Whenever a federal court lacks jurisdiction over a civil action, § 1631 states in mandatory terms that the court “shall, if it is in the interest of justice, transfer such action” to another federal court in which the action could have been brought at the time it was filed. 28 U.S.C. § 1631 (emphasis added). This determination may involve undertaking some “limited review of the merits” of the underlying claims. Phillips v. Seiter, 173 F.3d 609, 611 (7th Cir.1999). After all, it is not “in the interest of justice” to transfer a claim that plainly fails. See Adeleke v. United States, 355 F.3d 144, 152 (2d Cir.2004). However, it is clear after reviewing the relevant statutory scheme and the facts of Foy's case that his claims relate to significant potential statutory and constitutional violations and they should be decided by a court that is able to hear them.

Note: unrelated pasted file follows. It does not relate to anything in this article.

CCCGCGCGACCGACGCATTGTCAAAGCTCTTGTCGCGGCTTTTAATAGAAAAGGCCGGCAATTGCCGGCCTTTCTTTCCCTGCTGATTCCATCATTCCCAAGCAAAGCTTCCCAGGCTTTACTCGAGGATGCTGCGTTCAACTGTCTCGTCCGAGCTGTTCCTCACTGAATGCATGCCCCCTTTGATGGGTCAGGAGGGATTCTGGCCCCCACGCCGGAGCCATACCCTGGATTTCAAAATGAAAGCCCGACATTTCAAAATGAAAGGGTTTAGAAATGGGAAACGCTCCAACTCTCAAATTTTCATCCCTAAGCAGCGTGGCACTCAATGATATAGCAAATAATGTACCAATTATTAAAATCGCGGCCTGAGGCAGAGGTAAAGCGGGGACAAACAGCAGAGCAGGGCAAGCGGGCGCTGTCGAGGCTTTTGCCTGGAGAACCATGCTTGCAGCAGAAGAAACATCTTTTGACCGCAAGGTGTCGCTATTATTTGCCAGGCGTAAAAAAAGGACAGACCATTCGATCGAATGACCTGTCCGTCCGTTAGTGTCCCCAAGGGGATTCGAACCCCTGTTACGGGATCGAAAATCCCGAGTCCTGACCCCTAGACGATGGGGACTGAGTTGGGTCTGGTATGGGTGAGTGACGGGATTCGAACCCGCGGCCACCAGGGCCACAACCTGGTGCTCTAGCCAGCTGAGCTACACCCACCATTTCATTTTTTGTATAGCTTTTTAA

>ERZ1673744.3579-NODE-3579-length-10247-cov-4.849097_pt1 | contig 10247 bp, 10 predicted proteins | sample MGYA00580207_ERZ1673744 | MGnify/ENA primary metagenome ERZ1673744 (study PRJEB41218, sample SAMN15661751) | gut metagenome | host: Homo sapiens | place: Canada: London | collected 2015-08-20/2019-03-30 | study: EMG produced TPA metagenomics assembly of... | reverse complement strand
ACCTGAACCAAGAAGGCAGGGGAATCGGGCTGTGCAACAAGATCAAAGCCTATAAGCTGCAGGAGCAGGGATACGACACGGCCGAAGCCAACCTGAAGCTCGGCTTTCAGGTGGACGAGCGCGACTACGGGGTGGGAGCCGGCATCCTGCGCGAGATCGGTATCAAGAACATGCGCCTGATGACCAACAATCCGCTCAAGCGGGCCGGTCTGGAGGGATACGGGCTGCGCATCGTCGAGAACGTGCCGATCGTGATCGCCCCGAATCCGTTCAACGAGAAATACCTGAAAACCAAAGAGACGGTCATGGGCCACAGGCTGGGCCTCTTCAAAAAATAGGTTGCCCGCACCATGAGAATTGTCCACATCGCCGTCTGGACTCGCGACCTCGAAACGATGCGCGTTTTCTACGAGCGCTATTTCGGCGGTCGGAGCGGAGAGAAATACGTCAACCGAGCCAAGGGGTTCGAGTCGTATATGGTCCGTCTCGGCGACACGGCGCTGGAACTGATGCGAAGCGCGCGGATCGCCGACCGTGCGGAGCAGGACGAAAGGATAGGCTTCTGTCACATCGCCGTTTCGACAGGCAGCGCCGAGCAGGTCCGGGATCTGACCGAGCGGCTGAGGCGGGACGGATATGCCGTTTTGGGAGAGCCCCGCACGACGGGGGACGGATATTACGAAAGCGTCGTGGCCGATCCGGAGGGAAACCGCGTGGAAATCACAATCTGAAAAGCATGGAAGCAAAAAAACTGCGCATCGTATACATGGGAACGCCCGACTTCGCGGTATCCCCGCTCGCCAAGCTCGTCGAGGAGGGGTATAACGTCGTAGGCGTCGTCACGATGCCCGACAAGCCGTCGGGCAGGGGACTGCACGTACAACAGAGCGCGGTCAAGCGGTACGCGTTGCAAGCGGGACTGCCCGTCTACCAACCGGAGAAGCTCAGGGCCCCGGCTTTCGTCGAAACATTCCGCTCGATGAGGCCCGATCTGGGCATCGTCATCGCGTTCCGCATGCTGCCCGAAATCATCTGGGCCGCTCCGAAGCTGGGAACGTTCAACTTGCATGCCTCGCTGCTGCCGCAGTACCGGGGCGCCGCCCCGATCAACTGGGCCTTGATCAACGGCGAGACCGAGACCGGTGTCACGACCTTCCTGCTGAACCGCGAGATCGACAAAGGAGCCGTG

Foy's incarceration in federal detention centers under the IDRA began in 2003, when he was found to be incompetent to stand trial for verbally threatening a federal official.2 Foy was initially incarcerated under 18 U.S.C. § 4241, which allows federal detention centers to hold criminal defendants for a recovery period while they are temporarily incompetent to stand trial. The IDRA further provides that federal detention may continue under 18 U.S.C. § 4246 at the end of this temporary recovery period if the defendant's mental condition has not improved as to permit the proceedings to go forward. 18 U.S.C. § 4241(d). Thus, in 2005, the District Court ordered that Foy be detained under § 4246 because he was incompetent to stand trial and there was no substantial probability that his competency would be restored in the foreseeable future. Shortly thereafter, it granted dismissal of the sole criminal charge, and the criminal case against Foy was then closed. His detention under § 4246, however, continued.